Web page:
EU Climate Policy: A policy framework for climate and energy in the period from 2020 to 2030

 EU Climate Policy: A policy framework for climate and energy in the period from 2020 to 2030


European Commission revealed at the end of January its new plans for tackling climate change and energy, outlining the policy targets for 2030. The aim of the proposal is to follow up EU policies on currently valid and widely commented EU targets to achieve by 2020 respective 20% targets in reduction of greenhouse gasses (GHG) emissions below the 1990 level, in share of renewable energies and in energy efficiency.


The key elements of the new proposal are the binding targets in the reduction in GHG emissions by 40% and renewable energy share 27%. The document further proposes a number of policies enabling to achieve these targets, in particular a new governance system and the reform of the EU emissions trading scheme.


The proposal presents a compromise between different views of EU Member States and different stakeholders influencing the EU position on climate change and the use of energy. Strong industrial lobbies continue to use their power for diminishing the targets and to soften proposed policies. Arguments of this kind are well summarised in words of the European Parliament’s industry and energy committee rapporteur: “Increasing the binding target for energy from renewables to 27% does not take into account the electricity price impact of this policy. Raising the CO2 reduction target to 40% is at best premature.”


On the other hand, the proposal has been immediately after the release criticised by environmental groups as ‘inadequate’ and ‘lacking the ambition’. The press statement of Aprodev and ACT Alliance call the proposal as ‘woefully inadequate’ and as ‘a slap in the face for the millions of vulnerable poor people in developing countries.’  


One of widely criticised elements of the proposal is a step back from keeping together the triad of emission target, energy mix and energy efficiency. In the presented approach a possible rising of energy efficiency in the EU is planned to be examined more closely once a review of existing targets is concluded later in the year.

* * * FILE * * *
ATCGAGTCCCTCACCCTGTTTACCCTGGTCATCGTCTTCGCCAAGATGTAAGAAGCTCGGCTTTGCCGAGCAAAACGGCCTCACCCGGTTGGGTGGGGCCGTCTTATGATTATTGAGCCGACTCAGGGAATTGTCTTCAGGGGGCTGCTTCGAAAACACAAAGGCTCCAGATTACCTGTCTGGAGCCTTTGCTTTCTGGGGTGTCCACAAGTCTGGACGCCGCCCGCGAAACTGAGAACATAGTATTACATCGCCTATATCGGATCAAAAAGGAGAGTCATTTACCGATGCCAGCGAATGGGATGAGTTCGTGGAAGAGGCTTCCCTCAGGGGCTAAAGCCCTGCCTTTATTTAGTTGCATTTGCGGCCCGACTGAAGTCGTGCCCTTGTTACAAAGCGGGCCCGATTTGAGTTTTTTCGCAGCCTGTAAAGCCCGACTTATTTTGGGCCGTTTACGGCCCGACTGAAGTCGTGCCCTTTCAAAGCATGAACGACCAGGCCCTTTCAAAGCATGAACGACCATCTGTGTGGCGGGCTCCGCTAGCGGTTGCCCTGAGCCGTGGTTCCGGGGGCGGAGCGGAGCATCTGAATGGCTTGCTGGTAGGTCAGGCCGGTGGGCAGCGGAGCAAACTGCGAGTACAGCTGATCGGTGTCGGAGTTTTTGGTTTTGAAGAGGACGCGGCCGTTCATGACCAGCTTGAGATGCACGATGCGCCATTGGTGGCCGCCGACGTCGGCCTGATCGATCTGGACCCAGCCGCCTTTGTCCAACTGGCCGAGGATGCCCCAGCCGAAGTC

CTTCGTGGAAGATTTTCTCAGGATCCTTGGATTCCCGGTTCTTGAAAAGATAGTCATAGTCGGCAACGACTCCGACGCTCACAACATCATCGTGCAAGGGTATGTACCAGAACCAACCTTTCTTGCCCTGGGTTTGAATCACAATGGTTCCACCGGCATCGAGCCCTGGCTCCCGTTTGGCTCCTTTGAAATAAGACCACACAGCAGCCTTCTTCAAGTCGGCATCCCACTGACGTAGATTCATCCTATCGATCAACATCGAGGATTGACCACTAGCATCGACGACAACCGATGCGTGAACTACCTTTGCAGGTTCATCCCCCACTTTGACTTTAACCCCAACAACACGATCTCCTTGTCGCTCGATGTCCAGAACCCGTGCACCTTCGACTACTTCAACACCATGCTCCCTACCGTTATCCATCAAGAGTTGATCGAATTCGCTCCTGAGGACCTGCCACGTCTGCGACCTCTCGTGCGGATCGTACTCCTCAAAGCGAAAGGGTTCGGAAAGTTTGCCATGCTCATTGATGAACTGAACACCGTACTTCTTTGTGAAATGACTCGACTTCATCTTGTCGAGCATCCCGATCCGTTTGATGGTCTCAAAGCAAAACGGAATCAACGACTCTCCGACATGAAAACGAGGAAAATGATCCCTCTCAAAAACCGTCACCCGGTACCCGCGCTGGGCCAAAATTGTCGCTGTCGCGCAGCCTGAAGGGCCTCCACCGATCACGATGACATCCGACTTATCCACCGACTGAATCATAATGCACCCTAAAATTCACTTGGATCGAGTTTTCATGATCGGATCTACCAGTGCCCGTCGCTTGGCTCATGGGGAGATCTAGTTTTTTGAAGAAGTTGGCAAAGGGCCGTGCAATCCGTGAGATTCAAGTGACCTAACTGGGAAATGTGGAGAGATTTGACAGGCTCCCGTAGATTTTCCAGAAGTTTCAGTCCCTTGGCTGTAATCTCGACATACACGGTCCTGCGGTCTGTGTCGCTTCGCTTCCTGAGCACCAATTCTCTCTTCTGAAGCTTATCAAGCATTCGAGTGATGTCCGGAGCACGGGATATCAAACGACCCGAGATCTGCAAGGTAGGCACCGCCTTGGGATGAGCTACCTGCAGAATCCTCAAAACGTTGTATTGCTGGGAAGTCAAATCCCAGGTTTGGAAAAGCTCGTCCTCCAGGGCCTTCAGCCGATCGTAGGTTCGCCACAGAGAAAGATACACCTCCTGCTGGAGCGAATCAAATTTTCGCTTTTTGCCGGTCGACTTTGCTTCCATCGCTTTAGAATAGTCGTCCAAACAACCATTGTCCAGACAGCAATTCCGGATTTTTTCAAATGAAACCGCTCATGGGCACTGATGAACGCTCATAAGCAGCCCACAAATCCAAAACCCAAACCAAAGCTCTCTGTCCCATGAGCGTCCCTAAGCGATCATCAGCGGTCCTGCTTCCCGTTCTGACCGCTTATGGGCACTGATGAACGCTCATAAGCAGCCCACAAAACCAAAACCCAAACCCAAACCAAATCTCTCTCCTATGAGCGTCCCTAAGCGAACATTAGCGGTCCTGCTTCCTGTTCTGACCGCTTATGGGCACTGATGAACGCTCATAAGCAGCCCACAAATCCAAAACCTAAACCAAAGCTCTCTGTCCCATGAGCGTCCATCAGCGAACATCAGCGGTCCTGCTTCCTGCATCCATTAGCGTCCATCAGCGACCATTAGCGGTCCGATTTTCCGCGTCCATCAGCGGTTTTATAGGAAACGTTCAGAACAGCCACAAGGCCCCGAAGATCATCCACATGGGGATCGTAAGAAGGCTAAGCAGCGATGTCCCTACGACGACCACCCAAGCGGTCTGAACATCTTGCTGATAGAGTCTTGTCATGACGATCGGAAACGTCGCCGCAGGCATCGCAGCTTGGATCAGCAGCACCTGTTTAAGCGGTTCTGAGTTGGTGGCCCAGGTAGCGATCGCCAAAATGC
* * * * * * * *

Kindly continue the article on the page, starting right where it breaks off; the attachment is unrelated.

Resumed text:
The Church and Society Commission of CEC took part in the public consultation which preceded the Communication (spring 2013). In its contribution the CSC underlined: ‘The 2030 targets need to be consistent with the Roadmap for achievement 2050 targets. Any targets below the 40% reduction of GHG emission and 30% share of renewables, stated in the Roadmap as necessary precursors for 2050 targets undermine credibility of the EU. If EU wants to retain integrity as a leader on the global scene, as well as to win trust of its own citizens then these targets should be considered as minimal level for meaningful aspirations.’ Over against this background the tabled proposal tackles the minimal level of a satisfactory ambition. However, as it was stated at the last Dialogue seminar on climate change (October 2013), the major problem of the EU climate policy to overcome is not the lack of ambition inside the European Commission, but decreasing political will among the EU Member States for EU to play a leading role in proactive climate policies.


Before the proposal is adopted as law it has to be agreed by the European Council. The first discussion may take place at the meeting in March. However the adoption process may take up to 12-18 months.


An EU agreement on a GHG targets will be needed by the spring of next year when countries have to submit future carbon reduction plans to the UN ahead of the Paris climate summit late in 2015.


Peter Pavlovic